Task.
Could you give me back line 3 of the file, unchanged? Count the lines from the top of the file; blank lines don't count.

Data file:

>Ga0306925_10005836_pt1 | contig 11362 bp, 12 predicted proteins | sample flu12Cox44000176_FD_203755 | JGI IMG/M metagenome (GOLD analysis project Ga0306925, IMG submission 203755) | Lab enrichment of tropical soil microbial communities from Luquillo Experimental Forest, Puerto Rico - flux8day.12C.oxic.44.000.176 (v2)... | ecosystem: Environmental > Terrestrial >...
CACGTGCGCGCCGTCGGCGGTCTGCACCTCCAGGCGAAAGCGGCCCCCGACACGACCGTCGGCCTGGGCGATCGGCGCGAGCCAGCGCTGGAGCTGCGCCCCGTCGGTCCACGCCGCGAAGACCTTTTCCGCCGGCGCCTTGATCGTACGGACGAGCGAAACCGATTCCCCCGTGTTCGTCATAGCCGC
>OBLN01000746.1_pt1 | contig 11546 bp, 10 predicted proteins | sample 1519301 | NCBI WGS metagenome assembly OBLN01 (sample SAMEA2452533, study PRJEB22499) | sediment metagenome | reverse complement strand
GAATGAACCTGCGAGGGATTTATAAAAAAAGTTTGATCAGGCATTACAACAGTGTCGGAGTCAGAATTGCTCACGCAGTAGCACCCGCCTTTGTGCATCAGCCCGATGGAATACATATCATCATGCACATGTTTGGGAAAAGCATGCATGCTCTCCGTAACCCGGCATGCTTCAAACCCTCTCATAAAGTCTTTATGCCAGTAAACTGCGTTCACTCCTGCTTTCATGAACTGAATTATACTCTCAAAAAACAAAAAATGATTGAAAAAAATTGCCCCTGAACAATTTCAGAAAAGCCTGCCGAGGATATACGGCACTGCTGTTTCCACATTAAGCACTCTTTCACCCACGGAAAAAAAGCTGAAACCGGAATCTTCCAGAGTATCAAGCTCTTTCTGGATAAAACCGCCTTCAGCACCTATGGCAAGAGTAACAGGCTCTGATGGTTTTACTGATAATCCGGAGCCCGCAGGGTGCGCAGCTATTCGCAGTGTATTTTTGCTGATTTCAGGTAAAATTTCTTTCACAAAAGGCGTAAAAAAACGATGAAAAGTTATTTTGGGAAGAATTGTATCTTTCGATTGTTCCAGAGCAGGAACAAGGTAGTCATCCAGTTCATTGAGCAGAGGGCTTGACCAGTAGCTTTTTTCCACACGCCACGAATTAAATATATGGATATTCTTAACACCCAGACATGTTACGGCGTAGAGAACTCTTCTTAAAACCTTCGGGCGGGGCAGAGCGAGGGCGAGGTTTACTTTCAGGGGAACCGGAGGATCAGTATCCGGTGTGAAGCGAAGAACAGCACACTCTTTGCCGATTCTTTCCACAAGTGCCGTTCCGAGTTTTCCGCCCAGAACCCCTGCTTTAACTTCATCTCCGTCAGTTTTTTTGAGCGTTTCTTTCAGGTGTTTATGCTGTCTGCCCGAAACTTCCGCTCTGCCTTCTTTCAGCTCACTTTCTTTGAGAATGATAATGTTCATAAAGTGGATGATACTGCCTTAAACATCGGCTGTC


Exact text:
>OBLN01000746.1_pt1 | contig 11546 bp, 10 predicted proteins | sample 1519301 | NCBI WGS metagenome assembly OBLN01 (sample SAMEA2452533, study PRJEB22499) | sediment metagenome | reverse complement strand